Expression of Leptin and Leptin Receptor in Canine Mammary Tumors and Correlation with Obesity
Obesity is already considered as risk factor for mammary neoplasms in woman and female dogs. Leptin, a major protein that increases in concentration in obesity, may promote carcinogenesis of the mammary tissue through its interaction with the leptin receptor.
In the present study, we analyzed leptin and leptin receptor (ObR) expression in canine mammary carcinomas (CMC) by immunohistochemistry and correlated with body condition score (BCS) and age of the bitch, tumor size and histological grade. Tumor size, age and histological grade were also related with BCS.
The subjects were divided on the basis of their BCS: lean, optimal bodyweight, overweight or obese. Eighty-four bitches and ninety-five CMC specimens were randomly selected for the study.
Following microscopic examination, the samples were categorized as complex carcinomas (41% - 39/95) and simple carcinomas (59% - 56/95). Concerning the body condition score (BCS), 9.52% bitches were lean (8/84), 29.76% bitches had optimal bodyweight (25/84), 33.33% were overweight (28/84) and 27.39% bitches were obese (23/84) at the time of mastectomy. Obese animals presented mammary carcinomas at younger age and had larger tumors when compared to other body condition score (BCS). Leptin expression was not related to BCS; however, expression of ObR tended to be higher in tumors of bitches with higher BCS. Leptin expression was higher in older animals.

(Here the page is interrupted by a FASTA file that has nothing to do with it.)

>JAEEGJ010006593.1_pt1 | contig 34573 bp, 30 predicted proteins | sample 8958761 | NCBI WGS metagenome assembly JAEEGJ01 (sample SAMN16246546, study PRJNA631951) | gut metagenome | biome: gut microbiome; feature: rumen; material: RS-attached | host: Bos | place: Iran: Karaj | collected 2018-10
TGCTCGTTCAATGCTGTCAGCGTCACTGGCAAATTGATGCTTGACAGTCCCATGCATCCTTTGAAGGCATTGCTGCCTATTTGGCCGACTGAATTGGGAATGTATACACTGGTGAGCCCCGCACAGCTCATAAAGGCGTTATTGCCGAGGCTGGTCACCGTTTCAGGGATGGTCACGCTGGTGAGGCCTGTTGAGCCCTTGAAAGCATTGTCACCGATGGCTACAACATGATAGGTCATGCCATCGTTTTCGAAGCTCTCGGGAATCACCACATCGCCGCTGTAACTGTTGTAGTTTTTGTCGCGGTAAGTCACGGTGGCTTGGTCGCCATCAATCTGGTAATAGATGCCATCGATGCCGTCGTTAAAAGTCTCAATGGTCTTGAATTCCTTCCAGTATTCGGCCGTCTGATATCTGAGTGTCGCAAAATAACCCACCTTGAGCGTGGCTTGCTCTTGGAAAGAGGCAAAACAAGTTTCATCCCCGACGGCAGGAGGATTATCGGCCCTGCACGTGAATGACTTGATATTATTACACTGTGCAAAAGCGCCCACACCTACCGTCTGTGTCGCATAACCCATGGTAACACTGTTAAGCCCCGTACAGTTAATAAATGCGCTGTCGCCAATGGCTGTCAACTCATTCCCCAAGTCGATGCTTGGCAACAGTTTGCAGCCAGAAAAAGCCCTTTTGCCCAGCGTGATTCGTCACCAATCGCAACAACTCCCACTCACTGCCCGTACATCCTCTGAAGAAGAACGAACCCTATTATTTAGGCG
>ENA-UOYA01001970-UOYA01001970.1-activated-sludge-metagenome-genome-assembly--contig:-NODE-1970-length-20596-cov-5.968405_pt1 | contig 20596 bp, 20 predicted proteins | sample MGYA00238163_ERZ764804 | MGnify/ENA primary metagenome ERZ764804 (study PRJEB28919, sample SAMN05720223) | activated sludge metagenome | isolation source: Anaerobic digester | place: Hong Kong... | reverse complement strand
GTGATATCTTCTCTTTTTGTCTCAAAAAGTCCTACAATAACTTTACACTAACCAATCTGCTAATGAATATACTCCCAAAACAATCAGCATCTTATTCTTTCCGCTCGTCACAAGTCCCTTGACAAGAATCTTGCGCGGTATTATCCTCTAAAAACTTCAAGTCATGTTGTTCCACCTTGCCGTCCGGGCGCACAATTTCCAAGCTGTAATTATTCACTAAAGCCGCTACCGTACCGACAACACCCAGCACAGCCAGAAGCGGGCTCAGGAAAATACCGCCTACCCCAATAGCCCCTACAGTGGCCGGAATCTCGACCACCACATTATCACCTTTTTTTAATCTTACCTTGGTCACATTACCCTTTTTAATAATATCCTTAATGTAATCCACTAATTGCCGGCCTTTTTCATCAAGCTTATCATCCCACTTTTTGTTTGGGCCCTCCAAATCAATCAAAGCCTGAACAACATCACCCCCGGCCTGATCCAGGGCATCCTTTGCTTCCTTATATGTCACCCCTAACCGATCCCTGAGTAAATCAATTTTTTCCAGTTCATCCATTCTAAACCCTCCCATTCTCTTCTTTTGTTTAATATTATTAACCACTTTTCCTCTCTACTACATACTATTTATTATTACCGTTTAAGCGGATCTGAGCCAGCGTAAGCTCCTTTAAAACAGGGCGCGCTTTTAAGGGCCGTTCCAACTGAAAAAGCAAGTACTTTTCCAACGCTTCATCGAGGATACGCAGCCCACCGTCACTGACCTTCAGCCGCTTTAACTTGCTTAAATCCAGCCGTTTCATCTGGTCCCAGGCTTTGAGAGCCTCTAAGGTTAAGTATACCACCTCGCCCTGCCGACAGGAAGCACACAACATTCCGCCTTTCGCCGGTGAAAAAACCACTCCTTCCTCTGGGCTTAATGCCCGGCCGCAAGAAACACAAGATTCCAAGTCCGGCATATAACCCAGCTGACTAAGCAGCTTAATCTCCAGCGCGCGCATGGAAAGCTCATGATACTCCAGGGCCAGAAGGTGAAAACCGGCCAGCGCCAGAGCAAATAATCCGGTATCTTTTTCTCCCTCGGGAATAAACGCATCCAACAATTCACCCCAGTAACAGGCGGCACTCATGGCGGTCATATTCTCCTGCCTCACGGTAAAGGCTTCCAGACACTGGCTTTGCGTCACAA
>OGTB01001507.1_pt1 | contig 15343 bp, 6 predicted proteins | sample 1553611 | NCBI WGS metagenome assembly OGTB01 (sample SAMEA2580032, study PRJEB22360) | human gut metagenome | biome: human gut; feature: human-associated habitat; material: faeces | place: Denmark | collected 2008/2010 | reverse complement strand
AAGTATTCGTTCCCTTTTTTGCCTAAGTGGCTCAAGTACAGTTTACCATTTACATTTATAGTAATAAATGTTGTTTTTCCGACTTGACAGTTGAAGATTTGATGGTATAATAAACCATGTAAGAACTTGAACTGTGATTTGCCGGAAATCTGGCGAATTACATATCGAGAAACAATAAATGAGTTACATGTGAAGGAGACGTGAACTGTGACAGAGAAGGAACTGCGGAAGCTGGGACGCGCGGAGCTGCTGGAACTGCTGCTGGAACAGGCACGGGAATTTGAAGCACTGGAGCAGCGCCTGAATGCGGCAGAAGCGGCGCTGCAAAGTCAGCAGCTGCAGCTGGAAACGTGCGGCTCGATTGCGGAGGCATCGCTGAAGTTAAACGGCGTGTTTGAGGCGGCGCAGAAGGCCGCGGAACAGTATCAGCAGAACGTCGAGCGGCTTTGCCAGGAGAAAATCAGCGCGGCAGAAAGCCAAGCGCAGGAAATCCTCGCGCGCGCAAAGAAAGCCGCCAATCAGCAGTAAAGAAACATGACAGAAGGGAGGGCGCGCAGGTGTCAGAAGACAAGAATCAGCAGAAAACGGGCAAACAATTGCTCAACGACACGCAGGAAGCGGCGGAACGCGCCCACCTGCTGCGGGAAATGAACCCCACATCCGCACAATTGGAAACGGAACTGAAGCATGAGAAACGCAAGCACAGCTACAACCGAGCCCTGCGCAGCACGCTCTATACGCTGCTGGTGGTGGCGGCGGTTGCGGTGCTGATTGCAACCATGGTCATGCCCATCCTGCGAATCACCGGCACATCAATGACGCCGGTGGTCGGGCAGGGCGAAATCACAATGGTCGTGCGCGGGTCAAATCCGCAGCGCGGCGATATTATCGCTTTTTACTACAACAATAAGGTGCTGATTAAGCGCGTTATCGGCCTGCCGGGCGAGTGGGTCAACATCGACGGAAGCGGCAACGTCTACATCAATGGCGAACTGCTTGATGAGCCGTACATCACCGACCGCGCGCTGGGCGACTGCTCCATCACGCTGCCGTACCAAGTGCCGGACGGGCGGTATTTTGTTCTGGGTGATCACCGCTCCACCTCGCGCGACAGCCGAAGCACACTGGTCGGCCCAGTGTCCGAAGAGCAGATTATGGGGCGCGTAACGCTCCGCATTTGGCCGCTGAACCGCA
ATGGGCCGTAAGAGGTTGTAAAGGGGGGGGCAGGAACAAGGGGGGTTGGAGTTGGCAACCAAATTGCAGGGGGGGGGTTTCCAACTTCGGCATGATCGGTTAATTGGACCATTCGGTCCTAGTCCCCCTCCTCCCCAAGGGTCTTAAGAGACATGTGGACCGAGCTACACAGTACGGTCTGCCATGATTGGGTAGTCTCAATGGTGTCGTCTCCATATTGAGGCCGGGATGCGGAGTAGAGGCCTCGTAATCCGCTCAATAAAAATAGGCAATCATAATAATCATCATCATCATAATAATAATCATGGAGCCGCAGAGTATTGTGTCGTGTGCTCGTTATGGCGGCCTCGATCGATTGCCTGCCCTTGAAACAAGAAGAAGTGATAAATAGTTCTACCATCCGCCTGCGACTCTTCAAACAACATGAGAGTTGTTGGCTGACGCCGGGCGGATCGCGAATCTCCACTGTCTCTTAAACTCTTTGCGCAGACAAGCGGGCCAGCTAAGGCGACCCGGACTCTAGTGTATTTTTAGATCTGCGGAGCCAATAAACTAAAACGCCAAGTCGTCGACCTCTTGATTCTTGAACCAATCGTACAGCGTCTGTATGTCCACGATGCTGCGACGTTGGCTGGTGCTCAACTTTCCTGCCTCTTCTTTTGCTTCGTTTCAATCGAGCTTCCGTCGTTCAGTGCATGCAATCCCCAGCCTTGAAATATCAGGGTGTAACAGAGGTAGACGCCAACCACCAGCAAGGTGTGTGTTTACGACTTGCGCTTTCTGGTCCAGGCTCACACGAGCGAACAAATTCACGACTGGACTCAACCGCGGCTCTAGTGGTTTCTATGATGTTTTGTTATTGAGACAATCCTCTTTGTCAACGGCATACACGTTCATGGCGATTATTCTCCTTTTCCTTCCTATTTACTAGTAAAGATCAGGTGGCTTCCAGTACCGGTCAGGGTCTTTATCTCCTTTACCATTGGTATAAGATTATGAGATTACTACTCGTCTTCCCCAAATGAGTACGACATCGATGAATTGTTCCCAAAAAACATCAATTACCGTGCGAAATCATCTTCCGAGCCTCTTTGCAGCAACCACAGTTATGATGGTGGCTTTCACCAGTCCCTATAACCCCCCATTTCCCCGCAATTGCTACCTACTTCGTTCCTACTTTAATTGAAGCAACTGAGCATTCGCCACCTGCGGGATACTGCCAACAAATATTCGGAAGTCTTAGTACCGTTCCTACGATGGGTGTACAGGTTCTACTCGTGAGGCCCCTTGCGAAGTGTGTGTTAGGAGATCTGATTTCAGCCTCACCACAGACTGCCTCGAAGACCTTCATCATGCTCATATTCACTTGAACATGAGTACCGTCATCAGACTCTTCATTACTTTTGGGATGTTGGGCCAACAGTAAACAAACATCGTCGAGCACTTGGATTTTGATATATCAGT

In conclusion, carcinomas of older animals expressed leptin and obese dogs presented mammary tumor at young age. Besides this, larger carcinomas presented higher ObR expression.